Download The Full Issue PDF —Subscribers Only
The Good Fat Swap —Subscribers Only
There are many different kinds of dietary fats—the lipids found naturally in the foods we eat. “Choosing the right kinds of fats, rather than avoiding fat altogether, is the healthy choice,” says Alice H. Lichtenstein, DSc, director of the Cardiovascular Nutrition Laboratory at the Jean Mayer USDA Human Nutrition Research Center on Aging.Fruit and Vegetable Rx —Subscribers Only
Your blood pressure, blood sugar, or weight is high. Your doctor takes out a prescription pad and writes a prescription for…fruits and vegetables? It may sound far-fetched, but healthy-food prescription programs are already operating in some doctors’ offices, and emerging research suggests such programs have the potential to improve health—saving lives and money.Eggs: Good or Bad?
There is no question that eggs are nutritious. The protein in eggs provides all the essential amino acids our bodies need in the proportions we need them. Eggs are also a good source of many essential nutrients, including biotin, selenium, vitamin B12, iodine, riboflavin, pantothenic acid, phosphorus, potassium, and vitamins A and D. Additionally, egg yolks are high in lutein and zeaxanthin, phytochemicals that may help protect against age-related macular degeneration. Egg yolks are also a major source of dietary cholesterol, and therein lies the source of decades of conflicting and confusing nutrition recommendations.Q. I like to spoil my granddaughter with treats when she is with me. Am I doing any harm?
Q. I like to spoil my granddaughter with treats when she is with me. Am I doing any harm?Q. Should I wash my poultry before preparing it?
Q. Should I wash my poultry before preparing it?Q. You’ve said that charred meats may raise cancer risk. Should I skip grilling?
Q. You’ve said that charred meats may raise cancer risk. Should I skip grilling?Physical Activity is on the Rise
More Americans are meeting recommended physical activity guidelines, but we still have a long way to go. According to the Centers for Disease Control and Prevention (CDC), 24 percent of U.S. adults met the combined aerobic and muscle-strengthening physical activity guidelines in 2017, up from 18 percent in 2008. People who live in urban areas are more likely to meet physical activity guidelines (25 percent) than those in rural areas (20 percent), and no changes were reported among Hispanics and adults living in the South.Time Outside May Benefit Health
According to a recent British study published in the journal Scientific Reports, spending at least two hours a week outside may be good for one’s health. Nearly 20,000 English people were asked how many hours they spent in natural environments like parks, forests, and beaches in the last seven days; whether they considered their health to be good or poor; and if they felt their well-being was high or low. Those reporting nature contact of at least two hours per week were significantly more likely to report ‘good’ health and ‘high’ well-being compared to those reporting zero. (No additional benefit was seen from spending over 3.5 to 5 hours in nature.)Irregular Sleep May Be Bad for Health
A study recently published in the American Diabetes Association’s journal, Diabetes Care, suggests that high night-to-night differences in sleep schedules may be associated with higher risk of having metabolic syndrome (a cluster of health problems—including high blood pressure, low HDL cholesterol levels, high triglyceride levels, high blood sugar levels, and/or excess body fat around the waist—that increase risk for heart disease, stroke, and diabetes). The study assessed nighttime movements and sleep-wake cycles of over 2,000 participants for one week using home-based sleep studies.Americans are Not Cutting Back on Processed Meats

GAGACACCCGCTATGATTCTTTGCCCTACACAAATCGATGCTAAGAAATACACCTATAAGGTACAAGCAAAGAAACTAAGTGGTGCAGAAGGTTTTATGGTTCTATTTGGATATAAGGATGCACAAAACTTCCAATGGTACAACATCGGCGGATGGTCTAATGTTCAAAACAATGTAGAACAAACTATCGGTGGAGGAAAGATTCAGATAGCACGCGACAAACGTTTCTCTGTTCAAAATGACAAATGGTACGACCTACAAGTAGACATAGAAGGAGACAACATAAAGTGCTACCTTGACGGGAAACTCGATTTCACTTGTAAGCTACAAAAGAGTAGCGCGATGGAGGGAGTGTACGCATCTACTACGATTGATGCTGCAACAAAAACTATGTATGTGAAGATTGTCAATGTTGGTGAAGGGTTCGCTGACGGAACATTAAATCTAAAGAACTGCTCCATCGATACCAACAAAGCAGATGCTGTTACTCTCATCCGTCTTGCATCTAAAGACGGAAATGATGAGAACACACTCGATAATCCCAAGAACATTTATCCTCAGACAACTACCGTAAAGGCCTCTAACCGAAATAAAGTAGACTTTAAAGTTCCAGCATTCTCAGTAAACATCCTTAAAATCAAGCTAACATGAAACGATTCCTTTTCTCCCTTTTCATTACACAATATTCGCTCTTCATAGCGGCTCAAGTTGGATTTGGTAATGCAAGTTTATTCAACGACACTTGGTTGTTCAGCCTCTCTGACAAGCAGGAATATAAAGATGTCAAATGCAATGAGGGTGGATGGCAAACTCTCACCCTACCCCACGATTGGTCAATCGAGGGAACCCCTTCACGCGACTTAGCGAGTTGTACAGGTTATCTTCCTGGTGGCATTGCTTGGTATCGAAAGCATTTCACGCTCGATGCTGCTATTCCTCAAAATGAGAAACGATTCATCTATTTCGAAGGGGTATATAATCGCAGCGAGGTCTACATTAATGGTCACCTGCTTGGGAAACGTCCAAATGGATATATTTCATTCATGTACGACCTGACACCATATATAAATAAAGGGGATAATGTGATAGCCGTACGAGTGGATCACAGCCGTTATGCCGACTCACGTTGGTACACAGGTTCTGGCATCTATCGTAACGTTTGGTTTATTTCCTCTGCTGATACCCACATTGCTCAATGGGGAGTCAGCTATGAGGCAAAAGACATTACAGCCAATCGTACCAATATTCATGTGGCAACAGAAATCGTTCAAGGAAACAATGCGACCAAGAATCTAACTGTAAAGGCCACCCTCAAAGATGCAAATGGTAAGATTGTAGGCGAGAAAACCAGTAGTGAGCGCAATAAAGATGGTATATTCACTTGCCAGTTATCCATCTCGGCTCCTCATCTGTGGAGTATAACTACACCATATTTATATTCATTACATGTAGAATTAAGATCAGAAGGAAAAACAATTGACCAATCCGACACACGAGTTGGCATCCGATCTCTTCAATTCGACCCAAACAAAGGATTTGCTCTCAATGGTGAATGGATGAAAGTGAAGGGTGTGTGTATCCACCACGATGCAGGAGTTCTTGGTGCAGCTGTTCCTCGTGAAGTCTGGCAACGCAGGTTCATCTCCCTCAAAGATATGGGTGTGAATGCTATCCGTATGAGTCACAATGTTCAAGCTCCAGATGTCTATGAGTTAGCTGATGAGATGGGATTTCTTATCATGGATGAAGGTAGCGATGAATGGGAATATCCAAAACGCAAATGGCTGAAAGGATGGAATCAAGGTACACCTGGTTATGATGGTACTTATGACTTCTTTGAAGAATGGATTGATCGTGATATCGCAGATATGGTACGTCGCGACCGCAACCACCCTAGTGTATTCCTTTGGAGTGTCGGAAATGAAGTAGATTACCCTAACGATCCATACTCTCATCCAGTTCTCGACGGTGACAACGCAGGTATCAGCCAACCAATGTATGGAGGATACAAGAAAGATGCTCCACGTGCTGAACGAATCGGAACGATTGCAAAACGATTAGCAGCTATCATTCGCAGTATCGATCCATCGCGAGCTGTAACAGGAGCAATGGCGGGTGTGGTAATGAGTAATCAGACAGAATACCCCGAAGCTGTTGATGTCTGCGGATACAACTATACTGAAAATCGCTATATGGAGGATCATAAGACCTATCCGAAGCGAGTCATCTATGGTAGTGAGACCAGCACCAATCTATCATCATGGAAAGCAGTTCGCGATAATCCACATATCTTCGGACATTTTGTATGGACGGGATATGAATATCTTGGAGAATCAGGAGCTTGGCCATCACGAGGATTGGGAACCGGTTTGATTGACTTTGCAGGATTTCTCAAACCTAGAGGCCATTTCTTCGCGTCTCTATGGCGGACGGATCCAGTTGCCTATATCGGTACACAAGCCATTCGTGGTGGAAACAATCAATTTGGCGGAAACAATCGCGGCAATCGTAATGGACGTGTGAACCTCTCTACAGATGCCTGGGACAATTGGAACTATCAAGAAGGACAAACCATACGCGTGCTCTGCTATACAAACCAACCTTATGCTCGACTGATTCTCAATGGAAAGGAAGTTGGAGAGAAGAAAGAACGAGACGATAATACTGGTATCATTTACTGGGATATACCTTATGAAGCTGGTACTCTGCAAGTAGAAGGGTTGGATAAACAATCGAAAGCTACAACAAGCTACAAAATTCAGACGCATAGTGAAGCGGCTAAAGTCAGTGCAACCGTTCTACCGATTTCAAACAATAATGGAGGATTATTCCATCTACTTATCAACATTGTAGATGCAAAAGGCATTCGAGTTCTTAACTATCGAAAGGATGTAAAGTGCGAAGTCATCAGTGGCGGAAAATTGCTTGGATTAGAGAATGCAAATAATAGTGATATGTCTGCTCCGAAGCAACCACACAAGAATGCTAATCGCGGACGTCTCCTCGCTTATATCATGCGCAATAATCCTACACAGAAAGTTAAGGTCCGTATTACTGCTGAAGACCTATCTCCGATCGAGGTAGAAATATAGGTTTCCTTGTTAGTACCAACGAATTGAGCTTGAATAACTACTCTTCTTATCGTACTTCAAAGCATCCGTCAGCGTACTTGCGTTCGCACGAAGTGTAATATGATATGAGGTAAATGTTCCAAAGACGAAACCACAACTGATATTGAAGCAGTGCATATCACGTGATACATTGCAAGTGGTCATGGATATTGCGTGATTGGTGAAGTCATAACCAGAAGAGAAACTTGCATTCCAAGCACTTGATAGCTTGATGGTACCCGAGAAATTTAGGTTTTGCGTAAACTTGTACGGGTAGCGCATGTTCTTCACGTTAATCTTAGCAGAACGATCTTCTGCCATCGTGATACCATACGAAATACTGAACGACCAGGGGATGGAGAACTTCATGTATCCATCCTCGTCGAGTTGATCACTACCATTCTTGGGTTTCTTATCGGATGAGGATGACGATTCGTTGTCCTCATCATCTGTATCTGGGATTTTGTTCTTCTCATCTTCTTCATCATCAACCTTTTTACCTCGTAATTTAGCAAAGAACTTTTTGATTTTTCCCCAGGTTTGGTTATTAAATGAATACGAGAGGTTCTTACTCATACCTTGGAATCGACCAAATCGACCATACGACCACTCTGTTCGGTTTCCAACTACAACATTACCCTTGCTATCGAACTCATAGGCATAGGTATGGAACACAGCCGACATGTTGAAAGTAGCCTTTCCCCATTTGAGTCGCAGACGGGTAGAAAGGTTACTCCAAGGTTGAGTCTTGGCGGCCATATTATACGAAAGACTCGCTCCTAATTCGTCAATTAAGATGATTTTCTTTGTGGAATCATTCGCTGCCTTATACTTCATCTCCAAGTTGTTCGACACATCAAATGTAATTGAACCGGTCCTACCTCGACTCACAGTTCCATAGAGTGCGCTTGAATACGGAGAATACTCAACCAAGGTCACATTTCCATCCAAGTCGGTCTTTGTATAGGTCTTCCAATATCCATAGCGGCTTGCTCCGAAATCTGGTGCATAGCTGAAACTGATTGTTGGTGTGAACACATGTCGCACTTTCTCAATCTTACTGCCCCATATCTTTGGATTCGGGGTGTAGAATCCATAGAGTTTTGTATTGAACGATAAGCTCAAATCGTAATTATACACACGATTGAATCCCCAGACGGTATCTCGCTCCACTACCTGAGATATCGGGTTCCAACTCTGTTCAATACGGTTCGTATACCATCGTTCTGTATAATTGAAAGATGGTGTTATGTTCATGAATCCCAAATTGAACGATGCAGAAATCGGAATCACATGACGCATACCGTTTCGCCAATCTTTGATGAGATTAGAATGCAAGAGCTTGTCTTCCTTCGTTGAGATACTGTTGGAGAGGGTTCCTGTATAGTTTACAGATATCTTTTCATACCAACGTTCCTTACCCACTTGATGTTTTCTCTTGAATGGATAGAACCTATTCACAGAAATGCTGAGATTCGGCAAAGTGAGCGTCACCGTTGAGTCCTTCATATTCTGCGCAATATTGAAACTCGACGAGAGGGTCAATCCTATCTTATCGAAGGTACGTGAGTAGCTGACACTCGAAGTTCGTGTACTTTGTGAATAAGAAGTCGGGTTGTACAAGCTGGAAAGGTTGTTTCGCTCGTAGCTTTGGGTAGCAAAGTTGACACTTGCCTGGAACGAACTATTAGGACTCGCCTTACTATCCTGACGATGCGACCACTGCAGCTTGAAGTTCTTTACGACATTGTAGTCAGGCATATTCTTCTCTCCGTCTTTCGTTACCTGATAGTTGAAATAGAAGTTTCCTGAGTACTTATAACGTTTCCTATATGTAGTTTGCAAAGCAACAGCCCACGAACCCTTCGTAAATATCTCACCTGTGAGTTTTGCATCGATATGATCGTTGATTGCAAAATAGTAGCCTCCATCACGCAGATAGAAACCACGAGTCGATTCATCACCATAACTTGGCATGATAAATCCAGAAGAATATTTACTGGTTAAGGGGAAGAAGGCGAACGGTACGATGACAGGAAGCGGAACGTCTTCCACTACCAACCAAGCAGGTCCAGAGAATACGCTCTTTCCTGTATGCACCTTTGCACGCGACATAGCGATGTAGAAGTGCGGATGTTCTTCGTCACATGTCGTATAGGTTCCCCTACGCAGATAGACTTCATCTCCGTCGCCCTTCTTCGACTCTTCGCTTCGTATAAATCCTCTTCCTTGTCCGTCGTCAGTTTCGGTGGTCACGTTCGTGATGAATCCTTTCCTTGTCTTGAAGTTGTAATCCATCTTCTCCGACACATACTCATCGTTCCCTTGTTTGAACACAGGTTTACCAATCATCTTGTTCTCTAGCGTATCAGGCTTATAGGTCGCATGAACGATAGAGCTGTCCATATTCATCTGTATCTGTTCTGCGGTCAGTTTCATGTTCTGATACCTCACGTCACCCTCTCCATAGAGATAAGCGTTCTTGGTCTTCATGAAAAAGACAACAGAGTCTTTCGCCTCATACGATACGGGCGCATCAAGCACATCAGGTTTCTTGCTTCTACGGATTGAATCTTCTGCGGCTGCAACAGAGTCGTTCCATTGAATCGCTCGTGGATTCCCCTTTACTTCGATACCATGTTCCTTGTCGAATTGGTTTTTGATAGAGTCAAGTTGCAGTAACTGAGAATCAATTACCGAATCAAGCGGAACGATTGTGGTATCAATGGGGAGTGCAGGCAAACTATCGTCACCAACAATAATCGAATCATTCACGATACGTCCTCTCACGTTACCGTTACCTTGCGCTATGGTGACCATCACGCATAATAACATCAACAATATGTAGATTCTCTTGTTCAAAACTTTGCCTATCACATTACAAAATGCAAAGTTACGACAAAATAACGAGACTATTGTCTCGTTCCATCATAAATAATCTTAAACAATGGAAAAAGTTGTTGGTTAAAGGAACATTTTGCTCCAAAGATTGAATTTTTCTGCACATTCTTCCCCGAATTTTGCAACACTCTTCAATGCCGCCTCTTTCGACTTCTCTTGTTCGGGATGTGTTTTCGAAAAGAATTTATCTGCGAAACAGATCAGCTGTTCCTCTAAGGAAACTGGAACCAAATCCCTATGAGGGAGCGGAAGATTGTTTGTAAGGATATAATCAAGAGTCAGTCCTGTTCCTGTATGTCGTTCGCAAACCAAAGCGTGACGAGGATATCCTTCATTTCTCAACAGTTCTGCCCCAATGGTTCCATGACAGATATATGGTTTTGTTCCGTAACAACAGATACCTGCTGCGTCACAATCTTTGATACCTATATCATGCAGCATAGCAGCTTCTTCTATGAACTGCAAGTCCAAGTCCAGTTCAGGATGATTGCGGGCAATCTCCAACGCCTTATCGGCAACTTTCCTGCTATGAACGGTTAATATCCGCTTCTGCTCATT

A study from Tufts University researchers recently published in the Journal of the Academy of Nutrition and Dietetics found that Americans are not cutting back on processed meat intake, despite the suggested health dangers of consumption. The study characterized trends in consumption of processed meats, unprocessed red meat, poultry, and fish/shellfish in nearly 44,000 U.S. adults in the past 18 years. Red meat consumption declined over that period. Poultry consumption increased, and fish/shellfish intake remained constant.Why Do We Overeat?
Humans eat for many reasons, and hunger is just one of them. Overeating contributes to excess weight gain, and subsequently cardiovascular disease, metabolic syndrome, diabetes, hypertension, and other problems. “Scientists have been working for decades to try to explain why we overeat,” says Emmanuel Pothos, PhD, an associate professor at Tufts Sackler School of Graduate Biomedical Sciences. Perhaps identifying the biological and psychological factors that contribute to overeating will lead to the discovery of an “off” switch that will make it a thing of the past. More likely, a combination of changes, at the personal, healthcare, and community levels, will be required to curb overeating.Sugar Substitutes: Helpful or Harmful?
Since the 1980s there has been an explosion of sugar substitutes in the marketplace. These artificial or highly refined “natural” compounds are used frequently in beverages and processed foods to lower total calories (so-called “diet” foods and beverages) or decrease added sugar (as in “sugar-free” or “low-sugar” products). The number of products available for use at the table or in cooking and baking at home has also increased. While these compounds are touted as calorie-cutting weight loss aids and an option to people with diabetes looking for sweet choices while sticking to their diet, questions about efficacy and safety have dogged them from the start.